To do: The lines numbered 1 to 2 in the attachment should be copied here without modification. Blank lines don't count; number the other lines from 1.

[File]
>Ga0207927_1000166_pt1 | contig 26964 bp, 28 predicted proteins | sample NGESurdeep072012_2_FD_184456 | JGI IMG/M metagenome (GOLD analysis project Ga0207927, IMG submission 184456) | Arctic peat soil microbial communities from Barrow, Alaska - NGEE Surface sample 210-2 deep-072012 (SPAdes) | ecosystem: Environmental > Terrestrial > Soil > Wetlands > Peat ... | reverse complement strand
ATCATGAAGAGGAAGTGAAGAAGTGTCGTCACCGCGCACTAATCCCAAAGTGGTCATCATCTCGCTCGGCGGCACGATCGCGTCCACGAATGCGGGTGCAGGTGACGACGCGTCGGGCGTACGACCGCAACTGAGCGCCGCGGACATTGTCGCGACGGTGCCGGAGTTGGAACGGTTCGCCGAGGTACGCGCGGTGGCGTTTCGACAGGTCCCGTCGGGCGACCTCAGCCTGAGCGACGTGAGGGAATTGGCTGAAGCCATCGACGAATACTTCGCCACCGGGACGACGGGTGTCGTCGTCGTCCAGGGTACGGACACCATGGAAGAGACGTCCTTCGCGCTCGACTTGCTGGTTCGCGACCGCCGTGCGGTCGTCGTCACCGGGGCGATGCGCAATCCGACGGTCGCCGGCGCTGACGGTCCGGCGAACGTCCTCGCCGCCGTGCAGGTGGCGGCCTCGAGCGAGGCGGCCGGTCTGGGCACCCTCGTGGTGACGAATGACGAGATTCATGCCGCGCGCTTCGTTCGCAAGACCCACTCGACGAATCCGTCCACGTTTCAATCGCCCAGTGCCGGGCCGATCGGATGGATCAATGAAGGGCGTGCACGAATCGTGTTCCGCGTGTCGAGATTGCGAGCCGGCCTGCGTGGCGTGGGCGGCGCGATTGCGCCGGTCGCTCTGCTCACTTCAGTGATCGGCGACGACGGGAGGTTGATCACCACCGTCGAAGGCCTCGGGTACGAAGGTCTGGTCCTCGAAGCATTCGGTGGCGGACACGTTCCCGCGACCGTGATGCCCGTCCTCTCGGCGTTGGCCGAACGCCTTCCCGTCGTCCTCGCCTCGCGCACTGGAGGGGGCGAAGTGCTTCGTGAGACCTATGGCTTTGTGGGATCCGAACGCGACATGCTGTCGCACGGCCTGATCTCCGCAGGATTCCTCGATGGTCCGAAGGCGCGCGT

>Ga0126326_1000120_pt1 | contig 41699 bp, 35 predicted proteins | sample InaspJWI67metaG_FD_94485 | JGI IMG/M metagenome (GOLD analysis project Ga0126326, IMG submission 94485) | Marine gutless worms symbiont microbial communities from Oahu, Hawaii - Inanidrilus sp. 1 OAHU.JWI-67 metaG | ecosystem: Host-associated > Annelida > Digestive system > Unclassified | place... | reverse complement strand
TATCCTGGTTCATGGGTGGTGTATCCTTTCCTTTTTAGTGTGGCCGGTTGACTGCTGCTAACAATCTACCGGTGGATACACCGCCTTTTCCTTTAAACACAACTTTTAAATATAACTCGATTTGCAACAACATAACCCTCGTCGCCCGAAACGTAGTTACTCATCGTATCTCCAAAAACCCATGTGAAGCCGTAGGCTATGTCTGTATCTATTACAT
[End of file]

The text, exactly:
>Ga0207927_1000166_pt1 | contig 26964 bp, 28 predicted proteins | sample NGESurdeep072012_2_FD_184456 | JGI IMG/M metagenome (GOLD analysis project Ga0207927, IMG submission 184456) | Arctic peat soil microbial communities from Barrow, Alaska - NGEE Surface sample 210-2 deep-072012 (SPAdes) | ecosystem: Environmental > Terrestrial > Soil > Wetlands > Peat ... | reverse complement strand
ATCATGAAGAGGAAGTGAAGAAGTGTCGTCACCGCGCACTAATCCCAAAGTGGTCATCATCTCGCTCGGCGGCACGATCGCGTCCACGAATGCGGGTGCAGGTGACGACGCGTCGGGCGTACGACCGCAACTGAGCGCCGCGGACATTGTCGCGACGGTGCCGGAGTTGGAACGGTTCGCCGAGGTACGCGCGGTGGCGTTTCGACAGGTCCCGTCGGGCGACCTCAGCCTGAGCGACGTGAGGGAATTGGCTGAAGCCATCGACGAATACTTCGCCACCGGGACGACGGGTGTCGTCGTCGTCCAGGGTACGGACACCATGGAAGAGACGTCCTTCGCGCTCGACTTGCTGGTTCGCGACCGCCGTGCGGTCGTCGTCACCGGGGCGATGCGCAATCCGACGGTCGCCGGCGCTGACGGTCCGGCGAACGTCCTCGCCGCCGTGCAGGTGGCGGCCTCGAGCGAGGCGGCCGGTCTGGGCACCCTCGTGGTGACGAATGACGAGATTCATGCCGCGCGCTTCGTTCGCAAGACCCACTCGACGAATCCGTCCACGTTTCAATCGCCCAGTGCCGGGCCGATCGGATGGATCAATGAAGGGCGTGCACGAATCGTGTTCCGCGTGTCGAGATTGCGAGCCGGCCTGCGTGGCGTGGGCGGCGCGATTGCGCCGGTCGCTCTGCTCACTTCAGTGATCGGCGACGACGGGAGGTTGATCACCACCGTCGAAGGCCTCGGGTACGAAGGTCTGGTCCTCGAAGCATTCGGTGGCGGACACGTTCCCGCGACCGTGATGCCCGTCCTCTCGGCGTTGGCCGAACGCCTTCCCGTCGTCCTCGCCTCGCGCACTGGAGGGGGCGAAGTGCTTCGTGAGACCTATGGCTTTGTGGGATCCGAACGCGACATGCTGTCGCACGGCCTGATCTCCGCAGGATTCCTCGATGGTCCGAAGGCGCGCGT